Parents across different generations in the U.S. want cooking and kitchen skills to become a major part of the school curriculum. In a survey from Cinch Home Services, a well-established home warranty company, about 85 percent of parents expressed that this should be an integral lesson taught to the children.
Cinch Home Services conducted the survey to ask Americans about their kitchen habits and routines, including their knowledge on food preparation and storage of leftovers. At the end of the survey, participants received a grade to determine their cooking and kitchen abilities.
Most of the participants thought they did exceptionally well on the questions, especially among Generation Y (born between 1981 to 1996) and Generation Z (born between 1997-2012). However, most of the age group's actual results netted a failure grade, except for the Baby Boomers, or those born between 1946 to 1964, who scored over 60 percent.
The results highlighted how most people lack basic cooking and kitchen skills even if they are pretty confident in their abilities.
Importance of Nutrition Education
According to the Centers for Disease Control and Prevention (CDC), most U.S. students only get at least eight hours of nutrition education within a school year. Since 2014, lessons on developing cooking and kitchen skills have dropped to 84.6 percent.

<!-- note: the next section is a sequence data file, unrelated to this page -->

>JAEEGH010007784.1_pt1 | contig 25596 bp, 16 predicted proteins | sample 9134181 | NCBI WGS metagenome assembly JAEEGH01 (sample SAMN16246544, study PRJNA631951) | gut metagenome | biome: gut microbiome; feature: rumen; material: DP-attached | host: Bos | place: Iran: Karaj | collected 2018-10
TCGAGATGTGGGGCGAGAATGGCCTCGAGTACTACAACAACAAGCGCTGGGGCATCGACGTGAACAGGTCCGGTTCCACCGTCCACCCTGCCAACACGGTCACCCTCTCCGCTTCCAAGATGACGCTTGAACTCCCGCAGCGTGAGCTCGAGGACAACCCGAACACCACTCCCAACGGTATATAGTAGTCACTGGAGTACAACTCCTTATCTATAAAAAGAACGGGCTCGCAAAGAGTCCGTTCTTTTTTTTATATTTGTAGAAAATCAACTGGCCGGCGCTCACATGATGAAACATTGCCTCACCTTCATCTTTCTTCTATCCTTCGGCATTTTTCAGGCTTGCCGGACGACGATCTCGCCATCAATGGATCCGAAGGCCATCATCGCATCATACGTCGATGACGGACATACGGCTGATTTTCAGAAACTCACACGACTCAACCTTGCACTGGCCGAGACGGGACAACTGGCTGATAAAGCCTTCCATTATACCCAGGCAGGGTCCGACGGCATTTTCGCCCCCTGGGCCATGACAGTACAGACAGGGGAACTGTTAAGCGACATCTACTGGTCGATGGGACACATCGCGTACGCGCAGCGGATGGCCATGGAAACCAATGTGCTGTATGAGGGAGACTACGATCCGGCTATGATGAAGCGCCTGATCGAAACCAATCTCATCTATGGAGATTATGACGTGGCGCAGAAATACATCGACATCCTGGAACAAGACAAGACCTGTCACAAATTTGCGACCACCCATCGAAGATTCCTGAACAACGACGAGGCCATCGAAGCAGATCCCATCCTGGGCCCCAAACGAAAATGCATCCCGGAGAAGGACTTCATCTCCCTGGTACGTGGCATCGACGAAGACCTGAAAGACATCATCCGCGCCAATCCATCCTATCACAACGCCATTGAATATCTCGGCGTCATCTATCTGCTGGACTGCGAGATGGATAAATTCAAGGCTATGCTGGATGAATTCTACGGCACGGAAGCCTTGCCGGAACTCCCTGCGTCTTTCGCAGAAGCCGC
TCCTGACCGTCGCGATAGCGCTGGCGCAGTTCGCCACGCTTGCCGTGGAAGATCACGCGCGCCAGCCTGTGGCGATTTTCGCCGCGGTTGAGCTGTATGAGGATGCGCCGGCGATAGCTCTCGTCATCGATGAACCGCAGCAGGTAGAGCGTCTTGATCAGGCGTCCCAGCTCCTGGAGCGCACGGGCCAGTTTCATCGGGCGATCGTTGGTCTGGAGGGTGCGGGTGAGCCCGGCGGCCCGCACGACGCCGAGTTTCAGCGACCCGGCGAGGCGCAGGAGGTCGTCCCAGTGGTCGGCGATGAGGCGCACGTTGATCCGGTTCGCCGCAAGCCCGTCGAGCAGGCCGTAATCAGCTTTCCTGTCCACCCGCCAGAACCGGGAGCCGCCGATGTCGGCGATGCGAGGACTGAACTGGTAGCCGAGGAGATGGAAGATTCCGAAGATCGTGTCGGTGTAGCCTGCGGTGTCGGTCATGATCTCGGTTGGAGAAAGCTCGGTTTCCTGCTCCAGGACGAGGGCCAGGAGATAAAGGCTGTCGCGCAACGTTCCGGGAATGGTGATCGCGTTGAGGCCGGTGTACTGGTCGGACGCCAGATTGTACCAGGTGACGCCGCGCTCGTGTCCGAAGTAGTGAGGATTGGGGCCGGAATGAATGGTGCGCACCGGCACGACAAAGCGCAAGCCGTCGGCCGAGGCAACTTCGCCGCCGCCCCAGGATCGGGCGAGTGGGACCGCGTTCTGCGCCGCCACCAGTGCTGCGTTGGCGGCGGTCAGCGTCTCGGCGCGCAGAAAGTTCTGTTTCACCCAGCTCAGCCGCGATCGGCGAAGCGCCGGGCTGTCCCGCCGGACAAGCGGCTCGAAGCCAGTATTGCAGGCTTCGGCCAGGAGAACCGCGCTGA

These lessons are necessary for promoting a healthy relationship with food, teaching students how to prevent chronic diseases. However, because schools are besieged with many demands and issues, nutrition education has taken a backseat.
However, the CDC said that these lessons can still be incorporated into other subjects taught to the class. Aside from actual cooking lessons, the students may also enjoy hands-on learning opportunities with farm field trips or visits to school meal programs.
Schools may also create a vegetable garden managed by the students that may double as a learning tool for science, math, or history lessons. Teachers might also want to expose the kids in the school cafeteria to encourage them to work around the kitchen or undertake a taste test with the nutrition staff and distinguish various ingredients.
Some States Leading the Way
California, Illinois, and Virginia have led in establishing cooking and kitchen skills lessons in young kids. According to the California Department of Education, about 87 percent of their student population in the fourth to eighth grade said that they want to make their own meals and snacks, but they lack the knowledge on preparing nutritious meals.
Some of the students also said that they want to experience handling food or learning various food ingredients. Working in the kitchen also gives kids a sense of accomplishment, especially if they are preparing meals for their families.
The lessons also help the kids develop life skills and boost their sense of responsibility as they complete each task, from the preparation to the clean-up in the kitchen. Studies have also shown that children become more aware of food safety and cooking sustainability if they have basic cooking and kitchen class in school.
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